Choosing to not participate in a morality play, Douglas sees his responsibility in bringing the character to life with all of his magnificence and darkness: “If I do a really good job, then some people in the audience will spend a moment of consciousness in their own glory, or their own shame, their own reflection on power, consumption, lust, or loneliness. I just hope I can create something believable and human.”
Don Giovanni, being such loved work, can also be laden heavy with cumulative anticipation and expectations. But do we actually know this opera? How well should we know it, and what does it mean to the persons who are about to embody it? Is it possible for these old favourite characters to be different? Or should we see this weird cautionary tale as a mere vehicle for glorious music and dance? Are we simply being lazy, when we plug ourselves into the comfortable, aged understanding of these characters and their struggles? Could this cast full of ideas and hot-blood make us look at this old story with a renewed curiosity?
Marshall has many favourite moments in Don Giovanni, but the most thrilling point is Don’s final confrontation with the Commendatore: “When the statue demands Don’s repentance, his refusal to repent is a truly a heroic moment. The Don has consistently been the most honest person on stage, and at his moment of refusal, he prefigures all the great anti-heroes. Mozart reflects the qualities in our lives that are timeless and allows us to confront things in ourselves that we love, that we dislike, and perhaps even confront qualities of which we are ashamed of. He accepts all of the unbearable sadness tied up with our being human beings and bravely confronts the human condition with humour, forgiveness and love.” And if we are willing to look beneath our own glossed surfaces, the demeanour of well-behaved, at-least-the-average person: reasonable well-adjusted and just-as-kind-as-anyone else, perhaps this story won’t feel so old anymore. The choice is up to you, and whichever choice you make, it will be accompanied by the superb storytelling of OA:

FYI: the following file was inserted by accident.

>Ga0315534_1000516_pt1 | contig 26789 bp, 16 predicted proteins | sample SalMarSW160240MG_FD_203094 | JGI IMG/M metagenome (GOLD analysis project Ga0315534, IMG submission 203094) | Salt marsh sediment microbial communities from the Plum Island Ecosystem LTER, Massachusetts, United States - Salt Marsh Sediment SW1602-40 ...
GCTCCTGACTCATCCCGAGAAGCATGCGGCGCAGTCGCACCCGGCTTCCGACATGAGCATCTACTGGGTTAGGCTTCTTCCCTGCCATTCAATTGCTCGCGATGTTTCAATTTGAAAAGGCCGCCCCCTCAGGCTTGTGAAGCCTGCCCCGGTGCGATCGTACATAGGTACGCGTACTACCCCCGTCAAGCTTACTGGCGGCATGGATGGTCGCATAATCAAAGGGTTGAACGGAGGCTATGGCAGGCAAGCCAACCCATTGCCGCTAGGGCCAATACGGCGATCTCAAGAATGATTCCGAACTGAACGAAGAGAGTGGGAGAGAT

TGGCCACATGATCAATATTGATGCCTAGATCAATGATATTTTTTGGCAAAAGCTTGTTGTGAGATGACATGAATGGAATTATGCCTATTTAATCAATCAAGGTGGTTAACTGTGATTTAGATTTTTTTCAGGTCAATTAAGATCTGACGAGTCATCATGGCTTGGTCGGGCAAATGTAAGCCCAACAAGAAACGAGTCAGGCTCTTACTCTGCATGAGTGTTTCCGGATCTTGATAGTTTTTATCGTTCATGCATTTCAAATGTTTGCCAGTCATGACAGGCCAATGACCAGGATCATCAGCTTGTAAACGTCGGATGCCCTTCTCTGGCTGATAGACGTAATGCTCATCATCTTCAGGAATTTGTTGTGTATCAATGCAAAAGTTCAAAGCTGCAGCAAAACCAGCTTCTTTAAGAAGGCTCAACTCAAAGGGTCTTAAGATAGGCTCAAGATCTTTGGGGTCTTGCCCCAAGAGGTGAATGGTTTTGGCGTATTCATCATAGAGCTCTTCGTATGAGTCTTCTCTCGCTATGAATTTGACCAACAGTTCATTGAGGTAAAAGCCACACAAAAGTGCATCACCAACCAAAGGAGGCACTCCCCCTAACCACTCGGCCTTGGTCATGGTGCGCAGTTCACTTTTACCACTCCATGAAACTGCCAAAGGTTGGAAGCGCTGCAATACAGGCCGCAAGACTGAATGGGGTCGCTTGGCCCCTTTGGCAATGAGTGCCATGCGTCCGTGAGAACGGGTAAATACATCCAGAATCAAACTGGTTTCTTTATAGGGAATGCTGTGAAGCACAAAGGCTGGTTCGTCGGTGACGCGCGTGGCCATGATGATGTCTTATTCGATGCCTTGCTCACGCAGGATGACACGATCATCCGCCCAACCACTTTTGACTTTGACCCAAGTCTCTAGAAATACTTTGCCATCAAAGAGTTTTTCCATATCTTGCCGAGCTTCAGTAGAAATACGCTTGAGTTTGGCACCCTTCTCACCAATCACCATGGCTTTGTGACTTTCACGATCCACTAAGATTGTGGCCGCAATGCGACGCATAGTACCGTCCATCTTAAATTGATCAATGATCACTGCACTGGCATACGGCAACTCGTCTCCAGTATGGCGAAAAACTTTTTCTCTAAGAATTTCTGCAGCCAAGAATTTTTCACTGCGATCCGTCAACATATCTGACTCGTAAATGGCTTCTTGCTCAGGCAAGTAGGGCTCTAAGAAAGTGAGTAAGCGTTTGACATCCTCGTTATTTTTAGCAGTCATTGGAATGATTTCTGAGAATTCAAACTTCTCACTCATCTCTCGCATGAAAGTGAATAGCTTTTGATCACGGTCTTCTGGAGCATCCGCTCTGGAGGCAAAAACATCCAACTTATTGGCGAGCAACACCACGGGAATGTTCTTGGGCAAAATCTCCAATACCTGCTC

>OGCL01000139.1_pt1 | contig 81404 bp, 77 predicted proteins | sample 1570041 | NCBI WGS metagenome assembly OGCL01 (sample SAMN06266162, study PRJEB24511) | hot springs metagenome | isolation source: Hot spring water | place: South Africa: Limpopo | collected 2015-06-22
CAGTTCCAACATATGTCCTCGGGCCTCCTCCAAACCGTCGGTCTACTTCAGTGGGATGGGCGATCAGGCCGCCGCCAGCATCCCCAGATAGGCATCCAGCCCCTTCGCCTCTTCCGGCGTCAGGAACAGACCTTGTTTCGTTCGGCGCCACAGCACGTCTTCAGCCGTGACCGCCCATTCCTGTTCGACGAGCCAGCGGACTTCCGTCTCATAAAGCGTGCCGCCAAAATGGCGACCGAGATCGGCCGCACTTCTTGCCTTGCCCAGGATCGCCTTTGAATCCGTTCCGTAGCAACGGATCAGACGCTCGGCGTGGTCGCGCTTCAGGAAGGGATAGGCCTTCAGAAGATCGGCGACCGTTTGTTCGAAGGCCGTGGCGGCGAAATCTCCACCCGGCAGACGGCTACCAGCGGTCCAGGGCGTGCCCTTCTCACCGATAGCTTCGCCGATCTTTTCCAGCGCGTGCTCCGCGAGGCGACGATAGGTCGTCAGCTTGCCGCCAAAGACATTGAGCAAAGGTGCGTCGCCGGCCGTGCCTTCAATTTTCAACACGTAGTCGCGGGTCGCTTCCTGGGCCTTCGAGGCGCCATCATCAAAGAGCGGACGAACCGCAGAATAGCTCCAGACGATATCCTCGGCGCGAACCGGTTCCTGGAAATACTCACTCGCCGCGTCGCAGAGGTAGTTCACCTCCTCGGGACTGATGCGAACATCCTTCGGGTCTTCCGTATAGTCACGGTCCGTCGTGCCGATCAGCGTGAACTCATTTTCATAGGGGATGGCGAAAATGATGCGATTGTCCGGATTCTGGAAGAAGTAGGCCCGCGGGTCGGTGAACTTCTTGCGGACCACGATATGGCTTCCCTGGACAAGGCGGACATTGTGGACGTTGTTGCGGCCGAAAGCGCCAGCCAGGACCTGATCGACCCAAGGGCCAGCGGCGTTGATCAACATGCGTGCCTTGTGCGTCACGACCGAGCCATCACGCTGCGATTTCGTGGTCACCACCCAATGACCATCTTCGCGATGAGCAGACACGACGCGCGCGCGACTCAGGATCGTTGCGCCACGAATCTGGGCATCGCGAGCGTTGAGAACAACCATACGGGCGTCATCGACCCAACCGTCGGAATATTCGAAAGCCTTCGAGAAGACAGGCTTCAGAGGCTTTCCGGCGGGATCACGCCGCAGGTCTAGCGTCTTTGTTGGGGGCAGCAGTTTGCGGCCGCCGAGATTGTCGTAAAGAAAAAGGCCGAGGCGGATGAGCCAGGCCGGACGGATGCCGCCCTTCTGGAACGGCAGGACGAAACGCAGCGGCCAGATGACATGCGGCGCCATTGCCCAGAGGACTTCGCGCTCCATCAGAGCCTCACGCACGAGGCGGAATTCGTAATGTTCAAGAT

“Opera Atelier’s greatest strength as a company lies in our commitment to clear, intelligible storytelling. We only produce operas that we love, and only tell stories that are important to us. In this, I am in firm agreement with the great American director/writer David Mamet: ‘If you don’t love it, don’t touch it!’ … There could not be a more perfect introduction to opera than a production of one of Mozart’s masterpieces. They are as accessible as any Broadway musical, and we can guarantee that any audience member who attends will leave having been at the very least, hugely entertained and very possibly, deeply moved.”
Get your ticket, and be ready for a performance full of grand entertainment, OA style — brilliant costumes, staging, live orchestra and dancing — ohhh the dancing! This production restores all of the dances which Mozart included in his original production in 1787; for the Ballroom Scene, Jeannette Lajeunesse Zingg, Co-Artistic Director and Choreographer of OA, is using steps current in the theatre of Mozart’s day, putting on a simultaneous scene of minuet, a contredanse and a waltz, and OA’s focus on the comic aspect of this grande opera buffa promises to engage you from beginning to the end.
And perhaps, in the middle of all these glories… a hint of self-reflection? Or loads of Schaudenfreuden? Which will you find?
Opera Atelier presents Don Giovanni, October 31 — November 9, 2019, at Ed Mirvish Theatre. Details here.